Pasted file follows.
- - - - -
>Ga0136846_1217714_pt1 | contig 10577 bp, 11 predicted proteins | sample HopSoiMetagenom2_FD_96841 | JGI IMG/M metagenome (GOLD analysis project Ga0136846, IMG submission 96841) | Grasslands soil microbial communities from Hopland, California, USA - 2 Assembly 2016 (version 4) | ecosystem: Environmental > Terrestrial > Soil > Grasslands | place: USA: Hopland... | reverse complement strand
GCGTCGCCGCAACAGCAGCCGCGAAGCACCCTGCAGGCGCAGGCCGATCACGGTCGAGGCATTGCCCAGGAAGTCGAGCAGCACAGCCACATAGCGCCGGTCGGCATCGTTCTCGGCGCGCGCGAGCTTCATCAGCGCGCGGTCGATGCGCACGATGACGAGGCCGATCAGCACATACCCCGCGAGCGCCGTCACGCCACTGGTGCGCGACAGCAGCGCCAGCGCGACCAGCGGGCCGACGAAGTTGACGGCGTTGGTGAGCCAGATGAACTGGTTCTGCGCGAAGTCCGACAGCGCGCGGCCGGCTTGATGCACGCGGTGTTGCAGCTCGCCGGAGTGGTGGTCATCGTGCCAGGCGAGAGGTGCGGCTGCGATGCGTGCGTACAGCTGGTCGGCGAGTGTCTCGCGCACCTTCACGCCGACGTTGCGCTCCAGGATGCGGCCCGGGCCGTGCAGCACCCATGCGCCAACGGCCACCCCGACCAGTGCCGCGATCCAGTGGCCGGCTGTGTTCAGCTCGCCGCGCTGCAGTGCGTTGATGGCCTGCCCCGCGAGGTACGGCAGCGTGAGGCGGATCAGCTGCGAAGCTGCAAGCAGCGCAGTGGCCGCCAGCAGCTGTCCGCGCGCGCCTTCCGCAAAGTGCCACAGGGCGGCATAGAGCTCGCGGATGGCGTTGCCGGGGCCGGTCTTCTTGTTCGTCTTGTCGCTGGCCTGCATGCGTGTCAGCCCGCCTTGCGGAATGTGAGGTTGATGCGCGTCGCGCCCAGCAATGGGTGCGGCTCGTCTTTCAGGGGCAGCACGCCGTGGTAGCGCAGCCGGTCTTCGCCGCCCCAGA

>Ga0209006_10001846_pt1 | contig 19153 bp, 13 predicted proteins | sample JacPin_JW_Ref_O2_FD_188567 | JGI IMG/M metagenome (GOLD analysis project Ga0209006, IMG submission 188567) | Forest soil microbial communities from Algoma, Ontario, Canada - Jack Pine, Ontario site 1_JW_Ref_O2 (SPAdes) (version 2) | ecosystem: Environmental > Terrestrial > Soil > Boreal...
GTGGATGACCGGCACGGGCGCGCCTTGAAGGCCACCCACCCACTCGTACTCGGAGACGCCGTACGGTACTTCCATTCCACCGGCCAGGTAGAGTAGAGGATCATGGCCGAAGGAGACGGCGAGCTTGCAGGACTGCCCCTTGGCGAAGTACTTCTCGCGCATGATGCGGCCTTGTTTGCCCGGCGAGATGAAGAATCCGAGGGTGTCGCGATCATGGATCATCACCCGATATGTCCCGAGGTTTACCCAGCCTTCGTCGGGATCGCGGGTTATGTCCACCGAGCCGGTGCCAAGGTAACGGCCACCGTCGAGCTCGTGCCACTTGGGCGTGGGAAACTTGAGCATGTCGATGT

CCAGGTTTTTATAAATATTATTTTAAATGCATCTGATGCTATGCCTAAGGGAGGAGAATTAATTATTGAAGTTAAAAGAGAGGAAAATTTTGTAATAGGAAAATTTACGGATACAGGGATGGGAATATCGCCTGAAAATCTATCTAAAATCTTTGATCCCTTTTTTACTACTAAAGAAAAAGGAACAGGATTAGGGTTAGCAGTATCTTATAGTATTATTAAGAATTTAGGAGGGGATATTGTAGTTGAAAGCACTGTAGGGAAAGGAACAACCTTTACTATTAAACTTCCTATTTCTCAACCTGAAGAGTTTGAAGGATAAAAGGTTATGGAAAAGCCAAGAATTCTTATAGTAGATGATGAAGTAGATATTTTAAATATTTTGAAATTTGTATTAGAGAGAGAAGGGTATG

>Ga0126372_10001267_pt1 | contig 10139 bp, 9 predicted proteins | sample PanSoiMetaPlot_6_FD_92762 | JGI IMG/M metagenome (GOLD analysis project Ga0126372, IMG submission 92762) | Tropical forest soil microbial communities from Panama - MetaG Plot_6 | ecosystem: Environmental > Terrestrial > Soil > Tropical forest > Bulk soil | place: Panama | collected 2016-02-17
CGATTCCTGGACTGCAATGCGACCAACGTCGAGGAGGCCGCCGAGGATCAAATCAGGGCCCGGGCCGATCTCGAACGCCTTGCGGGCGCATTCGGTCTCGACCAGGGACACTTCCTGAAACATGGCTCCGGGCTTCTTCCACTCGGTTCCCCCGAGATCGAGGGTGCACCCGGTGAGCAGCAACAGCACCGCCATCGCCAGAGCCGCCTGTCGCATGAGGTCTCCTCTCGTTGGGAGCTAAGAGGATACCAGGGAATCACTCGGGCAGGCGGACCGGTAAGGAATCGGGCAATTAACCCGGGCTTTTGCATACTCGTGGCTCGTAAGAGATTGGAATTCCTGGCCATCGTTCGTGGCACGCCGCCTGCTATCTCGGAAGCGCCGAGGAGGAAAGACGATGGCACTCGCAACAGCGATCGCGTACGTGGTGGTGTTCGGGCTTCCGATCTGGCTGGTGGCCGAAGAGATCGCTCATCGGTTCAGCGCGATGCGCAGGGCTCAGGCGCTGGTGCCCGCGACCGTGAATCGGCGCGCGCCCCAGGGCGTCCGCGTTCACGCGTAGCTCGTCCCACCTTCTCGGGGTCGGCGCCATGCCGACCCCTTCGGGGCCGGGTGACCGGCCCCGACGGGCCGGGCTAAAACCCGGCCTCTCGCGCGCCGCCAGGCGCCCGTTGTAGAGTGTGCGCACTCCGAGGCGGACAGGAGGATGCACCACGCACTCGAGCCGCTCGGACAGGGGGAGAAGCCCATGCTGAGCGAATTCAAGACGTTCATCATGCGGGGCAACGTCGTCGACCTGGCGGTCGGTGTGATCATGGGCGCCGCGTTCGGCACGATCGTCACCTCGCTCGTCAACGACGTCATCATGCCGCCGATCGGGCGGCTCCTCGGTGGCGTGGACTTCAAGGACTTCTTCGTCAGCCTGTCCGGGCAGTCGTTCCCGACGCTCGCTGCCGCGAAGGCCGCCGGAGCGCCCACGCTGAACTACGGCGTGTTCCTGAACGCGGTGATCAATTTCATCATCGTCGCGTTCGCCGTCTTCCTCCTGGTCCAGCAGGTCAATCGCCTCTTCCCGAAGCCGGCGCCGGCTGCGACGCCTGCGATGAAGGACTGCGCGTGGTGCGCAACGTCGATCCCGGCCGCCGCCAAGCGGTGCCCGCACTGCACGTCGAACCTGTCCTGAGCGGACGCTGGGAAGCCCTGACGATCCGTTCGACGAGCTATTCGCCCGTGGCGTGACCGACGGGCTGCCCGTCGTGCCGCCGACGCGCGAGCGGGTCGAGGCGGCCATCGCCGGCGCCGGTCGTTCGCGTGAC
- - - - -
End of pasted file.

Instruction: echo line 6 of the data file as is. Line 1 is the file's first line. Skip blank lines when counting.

>Ga0126372_10001267_pt1 | contig 10139 bp, 9 predicted proteins | sample PanSoiMetaPlot_6_FD_92762 | JGI IMG/M metagenome (GOLD analysis project Ga0126372, IMG submission 92762) | Tropical forest soil microbial communities from Panama - MetaG Plot_6 | ecosystem: Environmental > Terrestrial > Soil > Tropical forest > Bulk soil | place: Panama | collected 2016-02-17